‘No one trains the police on selfharm, which is really a problem for a lot of young people. By sitting down with a police officer not in uniform, a youth worker, a street pastor perhaps, you break down a lot of professional boundaries. Choosing the right personnel is the other issue.’
StaySafe also operates at major events using an outreach model, which means that prevention and personal safety information can be made available to thousands of young people at a time, and anonymous data passed on to agencies such as trading standards to curb underage alcohol sales. SarahJane has invested a considerable amount of her own time in setting up 15 major StaySafe initiatives since 2011, on top of her role as a Team Manager in the Youth Offending Service.
Distrust of the police, however, meant that in some cases it was hard to win over local voluntary agencies. ‘We have an event called the Cardiff Big Weekend, a free music festival over three nights,’ she says. ‘For an event like that we’ll mobilise a multidisciplinary team, pay for a paediatric nurse and go out arminarm with the police and youth offending services. Two years ago that wouldn’t have happened. In the old days the youth services might have suggested that the police were criminalising the kids, or the police might have suggested that the youth services were colluding with the kids, so we just had to find some common ground. We realised that everyone wanted the same outcomes.’
The number of young people going to A&E has been reduced at all major events, and calls to the police on occasions like bonfire night are also down significantly. Raising awareness in the right way can be a challenge, however. ‘Our local press is probably no different to any other, and newspapers tend to like bad news about young people. We’re hoping that this is seen as a positive thing rather than “kids are putting themselves in so much danger that they have to be looked after by this scheme”. We’re there for a good reason, not because kids are bad.’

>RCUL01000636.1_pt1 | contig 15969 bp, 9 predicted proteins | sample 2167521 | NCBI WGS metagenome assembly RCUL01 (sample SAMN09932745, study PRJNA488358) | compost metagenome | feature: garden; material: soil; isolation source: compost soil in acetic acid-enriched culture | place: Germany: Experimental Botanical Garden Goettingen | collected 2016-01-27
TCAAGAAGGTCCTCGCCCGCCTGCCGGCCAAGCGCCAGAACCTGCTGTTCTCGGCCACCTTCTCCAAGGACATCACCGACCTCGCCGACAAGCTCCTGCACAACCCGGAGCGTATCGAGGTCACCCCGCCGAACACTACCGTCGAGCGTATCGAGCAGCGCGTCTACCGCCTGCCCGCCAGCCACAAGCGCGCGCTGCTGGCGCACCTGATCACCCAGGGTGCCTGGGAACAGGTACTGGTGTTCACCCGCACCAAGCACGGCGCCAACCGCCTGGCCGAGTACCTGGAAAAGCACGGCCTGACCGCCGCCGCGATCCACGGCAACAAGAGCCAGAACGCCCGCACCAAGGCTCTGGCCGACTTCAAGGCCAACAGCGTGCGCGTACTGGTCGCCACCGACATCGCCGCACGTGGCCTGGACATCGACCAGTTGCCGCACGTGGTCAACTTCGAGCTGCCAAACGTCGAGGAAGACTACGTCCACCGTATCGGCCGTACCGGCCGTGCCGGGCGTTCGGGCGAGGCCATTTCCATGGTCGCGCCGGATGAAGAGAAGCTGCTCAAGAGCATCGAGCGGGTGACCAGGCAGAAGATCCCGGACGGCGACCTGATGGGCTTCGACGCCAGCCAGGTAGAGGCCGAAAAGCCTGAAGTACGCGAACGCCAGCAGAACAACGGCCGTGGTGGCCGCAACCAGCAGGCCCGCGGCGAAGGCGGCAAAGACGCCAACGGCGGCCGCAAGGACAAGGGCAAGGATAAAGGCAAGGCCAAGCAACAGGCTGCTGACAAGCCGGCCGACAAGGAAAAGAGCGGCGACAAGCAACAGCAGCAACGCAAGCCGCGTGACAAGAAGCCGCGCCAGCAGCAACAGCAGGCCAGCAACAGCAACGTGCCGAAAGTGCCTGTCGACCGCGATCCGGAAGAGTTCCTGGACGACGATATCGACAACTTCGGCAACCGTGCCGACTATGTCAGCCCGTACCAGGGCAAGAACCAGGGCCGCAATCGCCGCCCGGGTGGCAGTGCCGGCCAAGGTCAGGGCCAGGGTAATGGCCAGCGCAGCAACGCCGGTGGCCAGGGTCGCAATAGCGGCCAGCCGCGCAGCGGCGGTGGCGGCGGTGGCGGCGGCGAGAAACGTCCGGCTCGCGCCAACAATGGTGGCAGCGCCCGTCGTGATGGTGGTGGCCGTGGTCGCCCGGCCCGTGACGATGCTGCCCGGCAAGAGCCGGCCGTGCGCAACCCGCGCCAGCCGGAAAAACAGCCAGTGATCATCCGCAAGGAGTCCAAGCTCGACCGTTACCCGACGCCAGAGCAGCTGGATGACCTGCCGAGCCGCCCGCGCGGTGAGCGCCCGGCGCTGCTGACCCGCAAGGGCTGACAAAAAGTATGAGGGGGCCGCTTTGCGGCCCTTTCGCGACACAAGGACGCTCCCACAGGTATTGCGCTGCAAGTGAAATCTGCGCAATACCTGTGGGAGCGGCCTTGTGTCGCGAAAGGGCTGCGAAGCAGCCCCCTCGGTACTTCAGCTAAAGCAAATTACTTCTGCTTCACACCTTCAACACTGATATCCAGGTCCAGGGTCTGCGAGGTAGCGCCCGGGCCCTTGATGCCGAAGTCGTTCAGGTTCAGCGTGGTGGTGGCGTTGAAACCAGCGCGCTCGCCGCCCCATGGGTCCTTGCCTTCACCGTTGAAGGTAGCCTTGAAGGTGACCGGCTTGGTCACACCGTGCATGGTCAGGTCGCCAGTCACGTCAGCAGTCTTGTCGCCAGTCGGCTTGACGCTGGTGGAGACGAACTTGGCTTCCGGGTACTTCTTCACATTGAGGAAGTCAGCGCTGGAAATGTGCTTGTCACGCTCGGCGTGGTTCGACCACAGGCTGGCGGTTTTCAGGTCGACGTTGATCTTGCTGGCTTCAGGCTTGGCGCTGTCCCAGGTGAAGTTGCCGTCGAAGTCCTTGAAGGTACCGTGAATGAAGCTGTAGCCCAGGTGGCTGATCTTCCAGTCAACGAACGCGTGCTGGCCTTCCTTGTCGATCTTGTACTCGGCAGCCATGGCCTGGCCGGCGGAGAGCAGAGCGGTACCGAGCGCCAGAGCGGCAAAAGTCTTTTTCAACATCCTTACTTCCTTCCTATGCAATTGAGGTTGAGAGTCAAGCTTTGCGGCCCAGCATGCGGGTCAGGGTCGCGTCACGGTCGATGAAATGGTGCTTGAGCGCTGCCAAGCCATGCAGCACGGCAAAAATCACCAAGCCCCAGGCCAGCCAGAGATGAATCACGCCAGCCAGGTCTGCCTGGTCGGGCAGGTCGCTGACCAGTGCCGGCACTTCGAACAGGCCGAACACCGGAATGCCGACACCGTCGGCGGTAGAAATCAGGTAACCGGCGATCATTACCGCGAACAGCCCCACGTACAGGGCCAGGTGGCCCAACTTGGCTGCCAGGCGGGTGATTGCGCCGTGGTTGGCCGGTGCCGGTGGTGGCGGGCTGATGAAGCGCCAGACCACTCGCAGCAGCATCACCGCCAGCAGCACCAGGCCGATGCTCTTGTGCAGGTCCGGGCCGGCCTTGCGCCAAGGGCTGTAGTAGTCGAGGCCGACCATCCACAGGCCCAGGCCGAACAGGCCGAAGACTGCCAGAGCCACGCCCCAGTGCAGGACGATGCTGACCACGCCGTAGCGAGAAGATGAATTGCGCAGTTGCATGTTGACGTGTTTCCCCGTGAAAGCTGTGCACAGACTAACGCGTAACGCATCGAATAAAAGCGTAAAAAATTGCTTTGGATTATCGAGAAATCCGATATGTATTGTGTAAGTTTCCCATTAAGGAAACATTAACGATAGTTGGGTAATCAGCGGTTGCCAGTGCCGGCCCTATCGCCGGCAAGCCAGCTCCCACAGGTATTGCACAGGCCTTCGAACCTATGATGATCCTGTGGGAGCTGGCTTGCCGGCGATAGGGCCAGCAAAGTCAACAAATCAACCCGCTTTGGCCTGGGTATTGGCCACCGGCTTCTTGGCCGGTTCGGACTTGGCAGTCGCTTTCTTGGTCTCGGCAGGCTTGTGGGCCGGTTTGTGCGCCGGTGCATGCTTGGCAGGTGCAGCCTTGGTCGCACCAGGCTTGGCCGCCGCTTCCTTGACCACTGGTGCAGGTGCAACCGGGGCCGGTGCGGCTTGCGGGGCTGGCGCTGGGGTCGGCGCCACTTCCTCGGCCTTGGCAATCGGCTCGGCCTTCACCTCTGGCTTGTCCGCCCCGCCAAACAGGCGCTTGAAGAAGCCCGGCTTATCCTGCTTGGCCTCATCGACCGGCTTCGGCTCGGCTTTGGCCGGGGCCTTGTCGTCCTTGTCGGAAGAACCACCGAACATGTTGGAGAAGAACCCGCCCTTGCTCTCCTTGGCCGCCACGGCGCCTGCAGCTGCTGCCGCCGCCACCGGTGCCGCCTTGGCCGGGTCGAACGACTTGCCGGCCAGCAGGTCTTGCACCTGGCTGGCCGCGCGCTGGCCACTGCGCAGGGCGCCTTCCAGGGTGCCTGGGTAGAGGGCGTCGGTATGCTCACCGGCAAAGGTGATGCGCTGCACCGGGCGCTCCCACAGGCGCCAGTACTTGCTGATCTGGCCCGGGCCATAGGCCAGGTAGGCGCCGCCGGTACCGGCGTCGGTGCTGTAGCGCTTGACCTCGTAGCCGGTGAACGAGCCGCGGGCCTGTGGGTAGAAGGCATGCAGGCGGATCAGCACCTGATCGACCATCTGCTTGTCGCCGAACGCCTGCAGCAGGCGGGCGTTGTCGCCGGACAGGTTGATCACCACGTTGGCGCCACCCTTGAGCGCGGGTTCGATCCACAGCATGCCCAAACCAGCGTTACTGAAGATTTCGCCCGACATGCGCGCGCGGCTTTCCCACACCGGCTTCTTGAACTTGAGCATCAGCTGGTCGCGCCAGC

What advice would she offer to anyone trying to set up a similar project? ‘It’s about having the ability to do a lot of legwork and meet with people at the right level. Having people at the same level as you at different organisations who can enforce a little bit of change but are prepared to roll their sleeves up, rather than senior managers who might say yes and then forget about you from one week to the next. The people involved are grafters who want to make a difference – we just get on with it, so personal relationships and keeping in regular contact make a big difference.’
Her aim now is for the scheme to become an established part of the process among event organisers. ‘We’re getting close to that,’ she says. ‘We also do a lot of work with some of the big shopping malls – they’ll use us as a sort of fourth emergency service when there’s an escalating problem. We’re visible, we’re on the streets, so we’re able to manage situations a lot quicker. We’re impacting on police resources and A&E in a good way, taking work off them.’
So how does she feel about the Award? ‘I’m very excited. This is one of the first years that the Butler Trust has expanded into youth justice systems, so not only is it an honour to get the Award itself but it’s great being one of the first people in the youth justice system to get it. It recognises all the hard work so I’m very happy, and it will also give us a really big platform to publicise what we’re doing, because we’re a project that aims to be very visible. Hopefully it will help spread the project model further afield as well – I’d like to see other areas use the information sharing model we’ve created.’
For more information: contact Cardiff Youth Offending Service